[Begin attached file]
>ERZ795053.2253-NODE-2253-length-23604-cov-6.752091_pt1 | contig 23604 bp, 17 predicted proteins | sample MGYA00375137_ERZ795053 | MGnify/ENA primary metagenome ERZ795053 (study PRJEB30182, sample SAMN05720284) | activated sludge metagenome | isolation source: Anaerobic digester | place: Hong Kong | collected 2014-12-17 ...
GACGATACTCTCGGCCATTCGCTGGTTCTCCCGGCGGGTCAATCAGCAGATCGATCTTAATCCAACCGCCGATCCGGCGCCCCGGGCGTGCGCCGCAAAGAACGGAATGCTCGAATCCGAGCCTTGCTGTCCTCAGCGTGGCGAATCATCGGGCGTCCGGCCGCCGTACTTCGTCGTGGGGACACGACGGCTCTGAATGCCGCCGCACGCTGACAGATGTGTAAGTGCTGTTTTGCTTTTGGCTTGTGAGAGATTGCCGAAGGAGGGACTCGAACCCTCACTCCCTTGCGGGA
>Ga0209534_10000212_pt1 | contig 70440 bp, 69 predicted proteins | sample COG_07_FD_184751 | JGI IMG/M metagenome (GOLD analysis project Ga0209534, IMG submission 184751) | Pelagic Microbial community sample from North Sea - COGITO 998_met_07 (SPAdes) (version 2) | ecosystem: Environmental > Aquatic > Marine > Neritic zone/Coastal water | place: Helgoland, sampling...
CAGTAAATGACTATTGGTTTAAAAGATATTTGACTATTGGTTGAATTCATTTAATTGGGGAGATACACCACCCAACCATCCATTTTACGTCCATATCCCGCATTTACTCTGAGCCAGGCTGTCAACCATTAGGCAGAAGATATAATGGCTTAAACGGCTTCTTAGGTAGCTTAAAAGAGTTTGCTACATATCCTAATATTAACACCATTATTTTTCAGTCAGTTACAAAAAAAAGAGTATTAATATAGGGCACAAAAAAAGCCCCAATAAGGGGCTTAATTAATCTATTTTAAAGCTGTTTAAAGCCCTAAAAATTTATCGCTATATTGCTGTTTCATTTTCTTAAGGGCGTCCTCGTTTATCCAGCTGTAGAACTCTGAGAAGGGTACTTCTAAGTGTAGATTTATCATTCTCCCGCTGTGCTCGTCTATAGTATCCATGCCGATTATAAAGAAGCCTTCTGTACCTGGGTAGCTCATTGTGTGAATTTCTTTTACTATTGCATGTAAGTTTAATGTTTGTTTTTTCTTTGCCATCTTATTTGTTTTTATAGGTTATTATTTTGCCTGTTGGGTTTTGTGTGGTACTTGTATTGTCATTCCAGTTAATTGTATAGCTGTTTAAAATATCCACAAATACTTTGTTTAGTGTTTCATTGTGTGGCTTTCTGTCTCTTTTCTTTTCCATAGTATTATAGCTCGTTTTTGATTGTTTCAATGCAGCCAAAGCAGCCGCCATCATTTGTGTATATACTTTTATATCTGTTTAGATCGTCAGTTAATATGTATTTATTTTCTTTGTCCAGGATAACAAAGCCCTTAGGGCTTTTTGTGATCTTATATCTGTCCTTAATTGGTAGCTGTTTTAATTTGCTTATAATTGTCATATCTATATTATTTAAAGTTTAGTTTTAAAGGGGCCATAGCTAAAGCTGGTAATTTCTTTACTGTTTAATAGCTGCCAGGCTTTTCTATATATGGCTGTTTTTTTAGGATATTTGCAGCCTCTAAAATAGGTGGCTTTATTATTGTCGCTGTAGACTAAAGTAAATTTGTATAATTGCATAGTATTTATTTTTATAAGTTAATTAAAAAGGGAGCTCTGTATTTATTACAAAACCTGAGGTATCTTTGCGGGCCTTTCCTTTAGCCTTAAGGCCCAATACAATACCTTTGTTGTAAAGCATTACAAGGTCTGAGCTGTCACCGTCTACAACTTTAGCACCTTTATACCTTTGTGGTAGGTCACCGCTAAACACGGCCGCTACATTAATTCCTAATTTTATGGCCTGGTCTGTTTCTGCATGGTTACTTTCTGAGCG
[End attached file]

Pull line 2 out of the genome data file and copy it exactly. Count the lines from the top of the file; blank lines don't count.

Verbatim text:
GACGATACTCTCGGCCATTCGCTGGTTCTCCCGGCGGGTCAATCAGCAGATCGATCTTAATCCAACCGCCGATCCGGCGCCCCGGGCGTGCGCCGCAAAGAACGGAATGCTCGAATCCGAGCCTTGCTGTCCTCAGCGTGGCGAATCATCGGGCGTCCGGCCGCCGTACTTCGTCGTGGGGACACGACGGCTCTGAATGCCGCCGCACGCTGACAGATGTGTAAGTGCTGTTTTGCTTTTGGCTTGTGAGAGATTGCCGAAGGAGGGACTCGAACCCTCACTCCCTTGCGGGA